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How women can lead the transformation of film industry

In building equitable, safe workplaces in film industry, women must lead the way

In the five years since the Women in Cinema Collective (WCC) was formed, its very purpose has been under scrutiny. (Photo: Fowzia Fathima)

March 8, International Women’s Day, is here to stay — from discount coupons in restaurants to editorial columns like this one, purple ribbons and pink balloons in public spaces, to even the Association of Malayalam Movie Artists (AMMA) celebrating the day after making a mockery of women’s issues in a public event just a couple of years ago. The origins of a day dedicated to women can be traced to the early 1900s. It’s heartening that the day continues to be celebrated today.

Reality check: According to the World Economic Forum’s Global Gender Gap Report 2021, another generation of women will have to wait for gender parity. Why is it that even after a century of observing International Women’s Day we are nowhere close to achieving gender parity across the globe? And if the goal is so far away, is there really a road ahead? I am going to attempt answering this question from the perspective of women in cinema — specifically in the Malayalam film industry.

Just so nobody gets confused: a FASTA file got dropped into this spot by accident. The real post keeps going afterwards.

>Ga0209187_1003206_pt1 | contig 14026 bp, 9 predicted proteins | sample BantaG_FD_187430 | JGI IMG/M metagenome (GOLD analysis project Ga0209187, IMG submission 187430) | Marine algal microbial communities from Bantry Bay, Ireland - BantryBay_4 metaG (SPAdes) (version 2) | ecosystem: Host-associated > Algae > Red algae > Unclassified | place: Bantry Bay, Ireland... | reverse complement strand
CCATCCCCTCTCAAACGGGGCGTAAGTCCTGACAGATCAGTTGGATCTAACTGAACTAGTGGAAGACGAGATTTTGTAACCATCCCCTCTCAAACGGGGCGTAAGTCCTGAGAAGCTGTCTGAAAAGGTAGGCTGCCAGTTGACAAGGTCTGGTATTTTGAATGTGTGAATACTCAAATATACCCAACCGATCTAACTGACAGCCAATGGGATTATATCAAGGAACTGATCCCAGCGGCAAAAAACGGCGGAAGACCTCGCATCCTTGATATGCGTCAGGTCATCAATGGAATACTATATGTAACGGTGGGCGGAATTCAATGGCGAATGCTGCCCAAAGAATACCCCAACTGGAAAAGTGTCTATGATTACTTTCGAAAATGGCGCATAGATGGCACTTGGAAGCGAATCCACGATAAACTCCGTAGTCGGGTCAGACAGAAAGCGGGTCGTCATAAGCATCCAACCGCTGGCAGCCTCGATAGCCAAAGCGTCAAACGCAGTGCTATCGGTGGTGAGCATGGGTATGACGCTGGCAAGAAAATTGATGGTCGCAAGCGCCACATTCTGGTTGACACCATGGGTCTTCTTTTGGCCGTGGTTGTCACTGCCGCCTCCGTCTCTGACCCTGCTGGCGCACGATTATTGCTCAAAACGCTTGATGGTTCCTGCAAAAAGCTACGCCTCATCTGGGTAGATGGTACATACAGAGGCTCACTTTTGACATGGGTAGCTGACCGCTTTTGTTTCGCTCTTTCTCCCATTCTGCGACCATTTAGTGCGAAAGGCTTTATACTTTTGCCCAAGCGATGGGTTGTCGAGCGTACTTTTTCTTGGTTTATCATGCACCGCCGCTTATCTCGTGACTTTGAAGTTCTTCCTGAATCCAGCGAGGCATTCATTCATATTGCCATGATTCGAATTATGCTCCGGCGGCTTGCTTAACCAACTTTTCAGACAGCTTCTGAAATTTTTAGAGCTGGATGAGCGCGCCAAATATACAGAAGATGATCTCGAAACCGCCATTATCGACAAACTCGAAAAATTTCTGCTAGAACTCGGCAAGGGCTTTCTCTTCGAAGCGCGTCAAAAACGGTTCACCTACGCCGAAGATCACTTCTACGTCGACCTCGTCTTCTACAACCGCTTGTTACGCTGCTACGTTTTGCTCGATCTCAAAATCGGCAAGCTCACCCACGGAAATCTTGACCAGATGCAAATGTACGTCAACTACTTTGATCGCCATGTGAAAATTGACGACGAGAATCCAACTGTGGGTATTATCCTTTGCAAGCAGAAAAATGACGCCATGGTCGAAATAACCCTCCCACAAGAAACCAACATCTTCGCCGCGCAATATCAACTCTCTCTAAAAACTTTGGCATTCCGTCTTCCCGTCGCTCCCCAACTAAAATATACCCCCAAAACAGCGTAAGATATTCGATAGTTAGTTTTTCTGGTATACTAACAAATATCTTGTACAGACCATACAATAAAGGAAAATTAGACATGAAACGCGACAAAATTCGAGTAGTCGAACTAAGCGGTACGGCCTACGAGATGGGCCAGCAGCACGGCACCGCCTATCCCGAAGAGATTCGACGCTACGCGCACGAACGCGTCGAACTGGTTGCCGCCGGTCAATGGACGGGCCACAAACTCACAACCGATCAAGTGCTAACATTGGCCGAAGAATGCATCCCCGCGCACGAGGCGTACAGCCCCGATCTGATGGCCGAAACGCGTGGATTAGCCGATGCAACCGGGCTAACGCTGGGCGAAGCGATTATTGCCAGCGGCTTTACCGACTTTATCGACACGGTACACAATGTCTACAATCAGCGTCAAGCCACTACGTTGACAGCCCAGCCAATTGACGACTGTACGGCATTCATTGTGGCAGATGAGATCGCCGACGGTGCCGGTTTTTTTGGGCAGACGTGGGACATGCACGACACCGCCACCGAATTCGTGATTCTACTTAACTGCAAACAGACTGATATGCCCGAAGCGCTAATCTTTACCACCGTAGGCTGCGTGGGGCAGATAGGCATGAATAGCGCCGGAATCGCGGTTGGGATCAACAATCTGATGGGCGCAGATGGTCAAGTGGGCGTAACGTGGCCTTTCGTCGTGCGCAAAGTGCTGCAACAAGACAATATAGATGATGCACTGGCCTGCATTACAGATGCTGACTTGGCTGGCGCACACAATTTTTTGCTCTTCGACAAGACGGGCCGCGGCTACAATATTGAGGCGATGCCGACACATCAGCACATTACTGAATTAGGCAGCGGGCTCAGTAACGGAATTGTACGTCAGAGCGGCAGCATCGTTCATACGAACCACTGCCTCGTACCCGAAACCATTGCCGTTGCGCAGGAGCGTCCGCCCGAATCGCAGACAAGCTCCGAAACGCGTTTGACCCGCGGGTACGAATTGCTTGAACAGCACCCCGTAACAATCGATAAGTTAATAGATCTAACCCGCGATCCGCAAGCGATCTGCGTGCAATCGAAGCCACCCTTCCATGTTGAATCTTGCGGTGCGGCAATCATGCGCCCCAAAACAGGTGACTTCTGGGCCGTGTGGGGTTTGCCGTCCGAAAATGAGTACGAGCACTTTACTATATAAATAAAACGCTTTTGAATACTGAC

First, there is a lack of resolve to address the workplace issues of women in cinema. In the five years since the Women in Cinema Collective (WCC) was formed, its very purpose has been under scrutiny. The biggest challenge we have faced is the lack of solidarity from our colleagues. Celebrating the accused and victimising the survivor or whistle-blower have been common practices. As Bhavana Menon, a survivor herself, rightly put it, when victims of sexual assault voice their experiences, they are looked down upon and often suspected of being disingenuous.